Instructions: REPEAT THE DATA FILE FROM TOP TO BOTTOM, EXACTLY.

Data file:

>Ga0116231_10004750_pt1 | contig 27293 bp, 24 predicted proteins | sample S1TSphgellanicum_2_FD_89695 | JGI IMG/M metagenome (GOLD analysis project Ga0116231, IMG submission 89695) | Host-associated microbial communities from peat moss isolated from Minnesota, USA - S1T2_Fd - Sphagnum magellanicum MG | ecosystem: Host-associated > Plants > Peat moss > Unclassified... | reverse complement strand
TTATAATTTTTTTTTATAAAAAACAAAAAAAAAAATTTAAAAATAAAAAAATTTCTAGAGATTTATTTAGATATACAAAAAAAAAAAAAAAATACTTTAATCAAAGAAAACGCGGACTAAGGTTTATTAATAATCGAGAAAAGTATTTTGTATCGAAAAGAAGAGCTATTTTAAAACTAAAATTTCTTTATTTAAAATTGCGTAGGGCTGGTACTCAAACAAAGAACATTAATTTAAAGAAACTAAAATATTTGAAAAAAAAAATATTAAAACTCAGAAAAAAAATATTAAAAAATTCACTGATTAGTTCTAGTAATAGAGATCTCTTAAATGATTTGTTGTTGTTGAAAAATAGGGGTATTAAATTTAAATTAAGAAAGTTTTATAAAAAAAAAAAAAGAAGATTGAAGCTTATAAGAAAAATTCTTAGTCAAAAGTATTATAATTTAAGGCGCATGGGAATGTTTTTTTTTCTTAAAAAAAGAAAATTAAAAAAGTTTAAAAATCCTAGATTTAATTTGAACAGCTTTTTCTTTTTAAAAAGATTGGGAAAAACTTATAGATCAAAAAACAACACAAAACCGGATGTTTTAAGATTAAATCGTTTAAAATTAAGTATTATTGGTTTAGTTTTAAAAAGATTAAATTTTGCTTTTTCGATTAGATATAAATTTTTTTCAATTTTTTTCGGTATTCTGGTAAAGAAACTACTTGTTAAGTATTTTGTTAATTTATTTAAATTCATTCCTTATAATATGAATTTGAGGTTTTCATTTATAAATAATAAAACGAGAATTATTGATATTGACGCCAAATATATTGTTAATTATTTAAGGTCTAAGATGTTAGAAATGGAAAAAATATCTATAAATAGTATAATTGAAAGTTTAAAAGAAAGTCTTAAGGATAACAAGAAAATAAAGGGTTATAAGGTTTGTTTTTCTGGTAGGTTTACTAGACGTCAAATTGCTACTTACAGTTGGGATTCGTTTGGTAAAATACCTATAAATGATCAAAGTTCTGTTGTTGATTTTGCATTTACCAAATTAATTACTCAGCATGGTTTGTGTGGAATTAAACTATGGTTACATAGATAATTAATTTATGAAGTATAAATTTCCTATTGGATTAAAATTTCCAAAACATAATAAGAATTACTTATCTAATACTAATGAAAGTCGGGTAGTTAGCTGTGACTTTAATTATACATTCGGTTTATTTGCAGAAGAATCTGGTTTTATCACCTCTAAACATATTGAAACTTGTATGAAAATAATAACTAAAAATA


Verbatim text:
>Ga0116231_10004750_pt1 | contig 27293 bp, 24 predicted proteins | sample S1TSphgellanicum_2_FD_89695 | JGI IMG/M metagenome (GOLD analysis project Ga0116231, IMG submission 89695) | Host-associated microbial communities from peat moss isolated from Minnesota, USA - S1T2_Fd - Sphagnum magellanicum MG | ecosystem: Host-associated > Plants > Peat moss > Unclassified... | reverse complement strand
TTATAATTTTTTTTTATAAAAAACAAAAAAAAAAATTTAAAAATAAAAAAATTTCTAGAGATTTATTTAGATATACAAAAAAAAAAAAAAAATACTTTAATCAAAGAAAACGCGGACTAAGGTTTATTAATAATCGAGAAAAGTATTTTGTATCGAAAAGAAGAGCTATTTTAAAACTAAAATTTCTTTATTTAAAATTGCGTAGGGCTGGTACTCAAACAAAGAACATTAATTTAAAGAAACTAAAATATTTGAAAAAAAAAATATTAAAACTCAGAAAAAAAATATTAAAAAATTCACTGATTAGTTCTAGTAATAGAGATCTCTTAAATGATTTGTTGTTGTTGAAAAATAGGGGTATTAAATTTAAATTAAGAAAGTTTTATAAAAAAAAAAAAAGAAGATTGAAGCTTATAAGAAAAATTCTTAGTCAAAAGTATTATAATTTAAGGCGCATGGGAATGTTTTTTTTTCTTAAAAAAAGAAAATTAAAAAAGTTTAAAAATCCTAGATTTAATTTGAACAGCTTTTTCTTTTTAAAAAGATTGGGAAAAACTTATAGATCAAAAAACAACACAAAACCGGATGTTTTAAGATTAAATCGTTTAAAATTAAGTATTATTGGTTTAGTTTTAAAAAGATTAAATTTTGCTTTTTCGATTAGATATAAATTTTTTTCAATTTTTTTCGGTATTCTGGTAAAGAAACTACTTGTTAAGTATTTTGTTAATTTATTTAAATTCATTCCTTATAATATGAATTTGAGGTTTTCATTTATAAATAATAAAACGAGAATTATTGATATTGACGCCAAATATATTGTTAATTATTTAAGGTCTAAGATGTTAGAAATGGAAAAAATATCTATAAATAGTATAATTGAAAGTTTAAAAGAAAGTCTTAAGGATAACAAGAAAATAAAGGGTTATAAGGTTTGTTTTTCTGGTAGGTTTACTAGACGTCAAATTGCTACTTACAGTTGGGATTCGTTTGGTAAAATACCTATAAATGATCAAAGTTCTGTTGTTGATTTTGCATTTACCAAATTAATTACTCAGCATGGTTTGTGTGGAATTAAACTATGGTTACATAGATAATTAATTTATGAAGTATAAATTTCCTATTGGATTAAAATTTCCAAAACATAATAAGAATTACTTATCTAATACTAATGAAAGTCGGGTAGTTAGCTGTGACTTTAATTATACATTCGGTTTATTTGCAGAAGAATCTGGTTTTATCACCTCTAAACATATTGAAACTTGTATGAAAATAATAACTAAAAATA